SELLING BIG (NYT):

SELLING BIG (NYT):

  • Cokie Roberts: LADIES OF LIBERTY #6 — (4 weeks on list)- 5-25-08
  • Tony Horwitz: A VOYAGE LONG AND STRANGE #12 — (2 weeks on list)- 5-25-08
  • Kenneth C. Davis: AMERICA’S HIDDEN HISTORY #15 — (2 week on list)- 5-25-08
FUTURE RELEASES:

FUTURE RELEASES:

  • Daniel Mark Epstein: The Lincolns: Portrait of a Marriage, May 20, 2008
  • James Rosen: Strong Man: John Mitchell and the Secrets of Watergate, May 20, 2008
  • Thurston Clarke: The Last Campaign: Robert F. Kennedy and the 82 Days that Inspired America, May 27, 2008
  • Amity Shlaes: Forgotten Man: A New History of the Great Depression (Reprint), May 27, 2008
  • Patrick J. Buchanan: Churchill, Hitler, and the Unnecessary War: How Britain Lost Its Empire and the West Lost the World, May 27, 2008
  • John S. Eisenhower: Zachary Taylor: The 12th President, 1849-1850, May 27, 2008
  • Paul Finkelman (Editor): Congress and the Emergence of Sectionalism: From the Missouri Compromise to the Age of Jackson, May 28, 2008
  • Michael Dobbs: One Minute to Midnight: Kennedy, Khrushchev, and Castro on the Brink of Nuclear War, June 3, 2008
  • Yuan-Tsung Chen: Return to the Middle Kingdom: One Family, Three Revolutionaries, and the Birth of Modern China, June 3, 2008
  • Shane O’Sullivan: Who Killed Bobby?, June 3, 2008
  • Gavin Menzies: 1434: The Year a Magnificent Chinese Fleet Sailed to Italy and Ignited the Renaissance, June 3, 2008
  • Robert F. Dorr: Hell Hawks!: The Untold Story of the American Fliers Who Savaged Hitler’s Wehrmacht, June 15, 2008
  • Robert Dallek: Harry S. Truman (REV), September 2, 2008
DEPARTED:

DEPARTED:

Posted on Monday, May 19, 2008 at 12:04 AM

May 12, 2008

CAMPAIGN 2008 WATCH:

PRESIDENTIAL CAMPAIGN 2008 WATCH:

  • Primary Season Election Results – NYT
  • Allan Lichtman: Obama shifts sights to McCain and the general election – Christian Science Monitor, 5-12-08
  • Julian Zelizer on “What went wrong for Clinton?”: “The Obama campaign was strategically shrewd. They saw how the caucus system worked and they saw how this proportional voting system worked, where they could lose (a state) and still win delegates…. If you took away the caucuses, she would have won. It’s very puzzling.” – AFP, 5-9-08
HNN STATS THIS WEEK:

HNN STATS THIS WEEK:

THIS WEEK IN HISTORY:

THIS WEEK IN HISTORY:

    On This Day in History….

  • 05-12-1870 – Manitoba became a province of Canada.
  • 05-12-1932 – The body of Charles and Anne Lindbergh’s kidnapped baby was found.
  • 05-12-1937 – Britain’s King George VI was crowned at Westminster Abbey in London.
  • 05-12-1949 – The Soviet blockade that prompted the Berlin airlift was ended.
  • 05-12-1970 – Harry A. Blackmun was confirmed as a Supreme Court justice.
  • 05-12-2002 – Former president Jimmy Carter became the first U.S. president (in or out of office) to visit Fidel Castro’s Cuba.
  • 05-13-1568 – Mary Queen of Scots was defeated at the Battle of Langside and immediately fled to North England.
  • 05-13-1846 – The United States formally declared war on Mexico after several days of fighting.
  • 05-13-1938 – Louis Armstrong and his orchestra recorded the New Orleans’s jazz classic, When the Saints Go Marching In, on Decca Records.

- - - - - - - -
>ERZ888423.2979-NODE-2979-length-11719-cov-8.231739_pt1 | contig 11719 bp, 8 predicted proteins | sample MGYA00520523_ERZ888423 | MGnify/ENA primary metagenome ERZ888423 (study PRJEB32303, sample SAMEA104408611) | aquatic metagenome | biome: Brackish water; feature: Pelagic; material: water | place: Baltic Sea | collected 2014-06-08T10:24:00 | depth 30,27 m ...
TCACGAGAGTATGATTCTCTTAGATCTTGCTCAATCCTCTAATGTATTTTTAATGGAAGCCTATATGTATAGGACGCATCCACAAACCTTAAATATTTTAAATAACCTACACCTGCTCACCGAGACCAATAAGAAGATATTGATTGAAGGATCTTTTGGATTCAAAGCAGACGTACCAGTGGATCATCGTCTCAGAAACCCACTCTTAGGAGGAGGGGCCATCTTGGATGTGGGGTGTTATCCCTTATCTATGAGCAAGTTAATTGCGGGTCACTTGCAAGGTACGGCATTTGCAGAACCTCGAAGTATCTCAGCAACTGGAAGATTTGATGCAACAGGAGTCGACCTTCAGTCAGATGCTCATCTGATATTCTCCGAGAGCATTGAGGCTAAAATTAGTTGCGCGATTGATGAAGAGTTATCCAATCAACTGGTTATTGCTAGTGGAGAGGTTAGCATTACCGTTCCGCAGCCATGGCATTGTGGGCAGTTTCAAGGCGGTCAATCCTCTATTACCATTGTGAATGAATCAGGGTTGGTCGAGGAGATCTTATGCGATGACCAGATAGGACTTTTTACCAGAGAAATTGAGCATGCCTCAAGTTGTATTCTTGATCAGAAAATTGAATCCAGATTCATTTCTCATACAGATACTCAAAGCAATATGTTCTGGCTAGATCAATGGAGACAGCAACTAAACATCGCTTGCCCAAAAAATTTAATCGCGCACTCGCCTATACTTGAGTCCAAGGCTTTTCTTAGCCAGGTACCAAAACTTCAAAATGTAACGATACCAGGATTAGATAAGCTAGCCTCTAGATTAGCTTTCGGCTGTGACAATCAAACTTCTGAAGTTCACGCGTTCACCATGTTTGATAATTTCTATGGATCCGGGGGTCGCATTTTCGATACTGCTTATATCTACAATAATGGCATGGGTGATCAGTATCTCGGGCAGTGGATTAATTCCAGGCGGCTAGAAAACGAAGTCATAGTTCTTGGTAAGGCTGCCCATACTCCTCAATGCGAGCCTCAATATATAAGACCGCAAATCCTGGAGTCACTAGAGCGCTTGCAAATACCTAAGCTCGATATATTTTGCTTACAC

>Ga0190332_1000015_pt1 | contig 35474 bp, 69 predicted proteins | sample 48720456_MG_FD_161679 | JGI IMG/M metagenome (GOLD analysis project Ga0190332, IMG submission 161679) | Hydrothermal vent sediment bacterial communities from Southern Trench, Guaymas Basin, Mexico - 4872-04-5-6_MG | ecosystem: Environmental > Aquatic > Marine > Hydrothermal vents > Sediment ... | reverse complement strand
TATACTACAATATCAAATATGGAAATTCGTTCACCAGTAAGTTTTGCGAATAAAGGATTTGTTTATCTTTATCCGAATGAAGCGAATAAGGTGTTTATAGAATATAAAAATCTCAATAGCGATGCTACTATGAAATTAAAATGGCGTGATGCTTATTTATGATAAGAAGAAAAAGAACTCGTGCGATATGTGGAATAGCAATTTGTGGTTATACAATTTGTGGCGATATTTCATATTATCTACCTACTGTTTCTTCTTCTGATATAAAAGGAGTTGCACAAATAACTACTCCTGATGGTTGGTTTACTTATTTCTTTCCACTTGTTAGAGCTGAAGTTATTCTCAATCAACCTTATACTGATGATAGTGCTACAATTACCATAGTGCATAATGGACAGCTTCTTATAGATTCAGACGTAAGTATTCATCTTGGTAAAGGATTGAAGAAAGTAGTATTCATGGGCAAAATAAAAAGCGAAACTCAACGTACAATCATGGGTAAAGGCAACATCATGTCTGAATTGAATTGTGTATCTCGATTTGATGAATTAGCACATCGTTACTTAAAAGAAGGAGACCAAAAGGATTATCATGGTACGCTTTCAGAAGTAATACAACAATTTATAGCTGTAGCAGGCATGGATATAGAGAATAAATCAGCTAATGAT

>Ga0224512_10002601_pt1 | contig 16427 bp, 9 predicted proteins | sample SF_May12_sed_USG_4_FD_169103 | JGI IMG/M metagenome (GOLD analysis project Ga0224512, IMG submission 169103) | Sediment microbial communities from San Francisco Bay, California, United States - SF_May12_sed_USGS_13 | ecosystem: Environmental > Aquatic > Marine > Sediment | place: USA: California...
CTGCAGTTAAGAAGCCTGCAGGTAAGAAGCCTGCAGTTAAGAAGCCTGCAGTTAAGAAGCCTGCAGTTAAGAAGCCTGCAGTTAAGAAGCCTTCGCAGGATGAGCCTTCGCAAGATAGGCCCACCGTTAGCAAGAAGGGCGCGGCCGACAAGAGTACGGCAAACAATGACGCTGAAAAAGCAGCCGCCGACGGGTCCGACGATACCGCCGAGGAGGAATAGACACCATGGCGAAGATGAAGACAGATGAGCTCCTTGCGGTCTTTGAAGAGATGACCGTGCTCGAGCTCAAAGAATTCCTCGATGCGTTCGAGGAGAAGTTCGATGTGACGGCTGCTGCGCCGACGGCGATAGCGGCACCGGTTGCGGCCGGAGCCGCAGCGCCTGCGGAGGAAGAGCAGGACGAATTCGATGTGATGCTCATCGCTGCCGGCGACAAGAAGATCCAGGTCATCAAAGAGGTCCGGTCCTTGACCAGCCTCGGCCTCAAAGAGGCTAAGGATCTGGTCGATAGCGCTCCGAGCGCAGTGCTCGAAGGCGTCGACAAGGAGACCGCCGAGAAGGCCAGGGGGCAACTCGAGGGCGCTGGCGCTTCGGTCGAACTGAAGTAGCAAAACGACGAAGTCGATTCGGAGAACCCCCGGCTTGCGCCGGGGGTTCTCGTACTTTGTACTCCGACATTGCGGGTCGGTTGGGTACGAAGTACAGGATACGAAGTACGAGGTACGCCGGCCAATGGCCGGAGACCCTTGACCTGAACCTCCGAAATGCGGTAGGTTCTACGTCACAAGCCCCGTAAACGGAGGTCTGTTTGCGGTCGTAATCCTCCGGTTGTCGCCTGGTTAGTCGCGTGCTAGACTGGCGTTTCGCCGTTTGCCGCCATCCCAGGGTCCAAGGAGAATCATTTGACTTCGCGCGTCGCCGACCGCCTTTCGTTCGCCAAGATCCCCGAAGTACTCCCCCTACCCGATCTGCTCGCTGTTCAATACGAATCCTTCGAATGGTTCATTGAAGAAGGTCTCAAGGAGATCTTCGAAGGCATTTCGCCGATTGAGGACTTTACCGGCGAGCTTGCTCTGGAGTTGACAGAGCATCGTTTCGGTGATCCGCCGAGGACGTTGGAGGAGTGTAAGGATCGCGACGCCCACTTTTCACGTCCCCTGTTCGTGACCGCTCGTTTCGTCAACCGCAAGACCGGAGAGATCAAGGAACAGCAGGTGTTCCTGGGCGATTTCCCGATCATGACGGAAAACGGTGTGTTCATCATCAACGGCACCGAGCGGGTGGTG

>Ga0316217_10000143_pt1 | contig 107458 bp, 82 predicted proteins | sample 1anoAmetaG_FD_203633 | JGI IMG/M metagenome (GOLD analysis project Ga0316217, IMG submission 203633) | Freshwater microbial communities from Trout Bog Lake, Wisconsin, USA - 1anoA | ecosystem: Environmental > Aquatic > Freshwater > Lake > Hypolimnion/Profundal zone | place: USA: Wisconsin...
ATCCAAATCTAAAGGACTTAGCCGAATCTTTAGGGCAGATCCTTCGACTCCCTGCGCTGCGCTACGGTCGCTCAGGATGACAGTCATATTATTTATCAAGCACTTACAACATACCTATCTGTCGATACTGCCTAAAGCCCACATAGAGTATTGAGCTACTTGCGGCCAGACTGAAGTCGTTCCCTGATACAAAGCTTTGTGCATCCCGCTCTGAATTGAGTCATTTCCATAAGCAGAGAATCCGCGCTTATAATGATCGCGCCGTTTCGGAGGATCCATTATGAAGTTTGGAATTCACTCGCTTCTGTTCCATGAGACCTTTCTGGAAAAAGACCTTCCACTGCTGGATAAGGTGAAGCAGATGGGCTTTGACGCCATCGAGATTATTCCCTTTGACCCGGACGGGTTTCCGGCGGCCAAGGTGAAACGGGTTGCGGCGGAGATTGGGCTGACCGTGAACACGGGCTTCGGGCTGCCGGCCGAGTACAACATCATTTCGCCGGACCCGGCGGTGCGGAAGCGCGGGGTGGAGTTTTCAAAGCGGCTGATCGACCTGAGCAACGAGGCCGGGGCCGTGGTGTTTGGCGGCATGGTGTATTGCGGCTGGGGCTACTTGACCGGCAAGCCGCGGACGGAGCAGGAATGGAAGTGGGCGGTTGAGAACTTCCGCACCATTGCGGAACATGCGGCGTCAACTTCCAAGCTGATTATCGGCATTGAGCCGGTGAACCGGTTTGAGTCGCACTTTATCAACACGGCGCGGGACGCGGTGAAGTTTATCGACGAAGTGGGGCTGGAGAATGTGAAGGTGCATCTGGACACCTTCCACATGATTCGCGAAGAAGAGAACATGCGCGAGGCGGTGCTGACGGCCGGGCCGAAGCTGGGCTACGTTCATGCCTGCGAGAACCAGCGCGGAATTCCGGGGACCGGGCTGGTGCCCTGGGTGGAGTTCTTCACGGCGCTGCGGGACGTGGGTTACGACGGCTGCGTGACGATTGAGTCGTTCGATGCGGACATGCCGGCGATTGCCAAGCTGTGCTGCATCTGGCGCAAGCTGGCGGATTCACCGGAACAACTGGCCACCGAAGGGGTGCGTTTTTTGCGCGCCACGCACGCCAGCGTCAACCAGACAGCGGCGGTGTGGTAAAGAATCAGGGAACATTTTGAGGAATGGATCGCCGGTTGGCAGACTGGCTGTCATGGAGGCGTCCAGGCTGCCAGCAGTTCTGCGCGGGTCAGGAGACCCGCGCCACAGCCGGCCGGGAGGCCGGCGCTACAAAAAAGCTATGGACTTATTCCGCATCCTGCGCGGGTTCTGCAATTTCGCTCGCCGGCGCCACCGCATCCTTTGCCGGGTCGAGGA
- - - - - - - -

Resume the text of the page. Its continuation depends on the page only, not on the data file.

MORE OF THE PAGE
• 05-13-1940 – Winston Churchill gave his first speech as prime minister: “I have nothing to offer but blood, toil, tears and sweat.”
  • 05-13-1981 – Pope John Paul II was shot and wounded by Mehmet Ali Agca as he drove through a crowd in St. Peter’s Square, Rome.
  • 05-14-1796 – Edward Jenner administered the first smallpox vaccine to 8-year-old James Phipps.
  • 05-14-1804 – The Lewis and Clark expedition set out from St. Louis.
  • 05-14-1904 – The Olympic Games were held in the United States for the first time, in St. Louis, Missouri.
  • 05-14-1948 – British rule in Palestine came to an end as The Jewish National Council proclaimed the State of Israel. Within hours, Israel was under attack from Arab forces.
  • 05-14-1955 – The Warsaw Pact was signed by the Soviet Union and seven other Communist bloc countries. It finally dissolved in 1991.
  • 05-14-1973 – Skylab, the United States’ first space station, was launched into orbit.
  • 05-15-1862 – The U.S. Department of Agriculture was created by an act of Congress.
  • 05-15-1911 – The Standard Oil Company, headed by John D. Rockefeller, was ordered dissolved by the Supreme Court, under the Sherman Antitrust Act.
  • 05-15-1918 – The first air mail route in the U.S. was established between New York and Washington, DC, with a stop at Philadelphia.
  • 05-15-1972 – Alabama Governor George Wallace was shot and crippled as he campaigned for the presidency.
  • 05-15-1988 – The Soviet Union began to withdraw its estimated 115,000 troops from Afghanistan.
  • 05-16-1770 – Marie Antoinette married the future King Louis XVI of France.
  • 05-16-1868 – The first ballot on one of 11 articles of impeachment in the U.S. Senate failed to convict President Andrew Johnson.
  • 05-16-1929 – The first Academy Awards were given on this night. The term, Oscars, was not used to describe the statuettes given to actors and actresses until 1931.
  • 05-16-1991 – Queen Elizabeth II became the first British monarch to address the United States Congress.
  • 05-16-1997 – President Mobutu Sese Seko of Zaire ended 32 years of autocratic rule when rebel forces led by Laurent Kabila expelled him from the country.
  • 05-17-1792 – The New York Stock Exchange was established when a group of 24 brokers and merchants met by a tree on what is now Wall Street and signed the Buttonwood Agreement.
  • 05-17-1875 – The first Kentucky Derby was held at Churchill Downs, in Louisville, Kentucky.
  • 05-17-1954 – The Supreme Court ruled unanimously against segregation in schools in Brown v. Board of Education.
  • 05-17-1973 – Televised Watergate hearings opened, headed by North Carolina senator Sam Ervin.
  • 05-17-1987 – An Iraqi warplane attacked the U.S.S. Stark in the Persian Gulf, killing 37 American sailors and wounding 62.